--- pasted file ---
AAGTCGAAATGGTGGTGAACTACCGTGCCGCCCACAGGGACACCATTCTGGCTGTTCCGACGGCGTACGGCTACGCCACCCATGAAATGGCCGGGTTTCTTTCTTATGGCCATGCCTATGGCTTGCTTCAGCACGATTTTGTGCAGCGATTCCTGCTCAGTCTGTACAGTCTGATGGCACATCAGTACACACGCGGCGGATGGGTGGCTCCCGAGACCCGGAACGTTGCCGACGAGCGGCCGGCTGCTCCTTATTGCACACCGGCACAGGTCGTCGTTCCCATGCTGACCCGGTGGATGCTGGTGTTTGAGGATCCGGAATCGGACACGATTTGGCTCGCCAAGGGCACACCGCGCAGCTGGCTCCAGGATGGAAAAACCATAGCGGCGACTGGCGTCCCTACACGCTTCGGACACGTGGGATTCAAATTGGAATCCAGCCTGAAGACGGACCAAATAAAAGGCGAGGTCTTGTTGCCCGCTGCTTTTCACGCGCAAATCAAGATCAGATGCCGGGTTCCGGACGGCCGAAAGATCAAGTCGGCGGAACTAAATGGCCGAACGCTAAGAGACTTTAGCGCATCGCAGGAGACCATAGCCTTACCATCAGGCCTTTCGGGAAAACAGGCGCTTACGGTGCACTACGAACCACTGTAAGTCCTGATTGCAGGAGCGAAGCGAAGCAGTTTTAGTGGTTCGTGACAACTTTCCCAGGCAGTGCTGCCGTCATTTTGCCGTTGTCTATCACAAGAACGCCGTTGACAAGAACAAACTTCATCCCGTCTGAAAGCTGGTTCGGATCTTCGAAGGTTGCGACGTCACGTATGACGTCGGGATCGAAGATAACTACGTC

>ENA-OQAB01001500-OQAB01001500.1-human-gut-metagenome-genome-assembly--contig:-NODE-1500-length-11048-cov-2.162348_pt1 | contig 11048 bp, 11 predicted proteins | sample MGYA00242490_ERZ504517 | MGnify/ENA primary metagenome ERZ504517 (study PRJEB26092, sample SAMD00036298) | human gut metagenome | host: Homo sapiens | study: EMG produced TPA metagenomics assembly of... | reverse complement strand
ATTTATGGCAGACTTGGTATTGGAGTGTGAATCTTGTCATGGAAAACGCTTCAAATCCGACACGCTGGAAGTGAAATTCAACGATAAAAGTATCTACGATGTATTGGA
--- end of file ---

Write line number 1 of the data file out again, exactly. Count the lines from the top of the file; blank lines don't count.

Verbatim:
AAGTCGAAATGGTGGTGAACTACCGTGCCGCCCACAGGGACACCATTCTGGCTGTTCCGACGGCGTACGGCTACGCCACCCATGAAATGGCCGGGTTTCTTTCTTATGGCCATGCCTATGGCTTGCTTCAGCACGATTTTGTGCAGCGATTCCTGCTCAGTCTGTACAGTCTGATGGCACATCAGTACACACGCGGCGGATGGGTGGCTCCCGAGACCCGGAACGTTGCCGACGAGCGGCCGGCTGCTCCTTATTGCACACCGGCACAGGTCGTCGTTCCCATGCTGACCCGGTGGATGCTGGTGTTTGAGGATCCGGAATCGGACACGATTTGGCTCGCCAAGGGCACACCGCGCAGCTGGCTCCAGGATGGAAAAACCATAGCGGCGACTGGCGTCCCTACACGCTTCGGACACGTGGGATTCAAATTGGAATCCAGCCTGAAGACGGACCAAATAAAAGGCGAGGTCTTGTTGCCCGCTGCTTTTCACGCGCAAATCAAGATCAGATGCCGGGTTCCGGACGGCCGAAAGATCAAGTCGGCGGAACTAAATGGCCGAACGCTAAGAGACTTTAGCGCATCGCAGGAGACCATAGCCTTACCATCAGGCCTTTCGGGAAAACAGGCGCTTACGGTGCACTACGAACCACTGTAAGTCCTGATTGCAGGAGCGAAGCGAAGCAGTTTTAGTGGTTCGTGACAACTTTCCCAGGCAGTGCTGCCGTCATTTTGCCGTTGTCTATCACAAGAACGCCGTTGACAAGAACAAACTTCATCCCGTCTGAAAGCTGGTTCGGATCTTCGAAGGTTGCGACGTCACGTATGACGTCGGGATCGAAGATAACTACGTC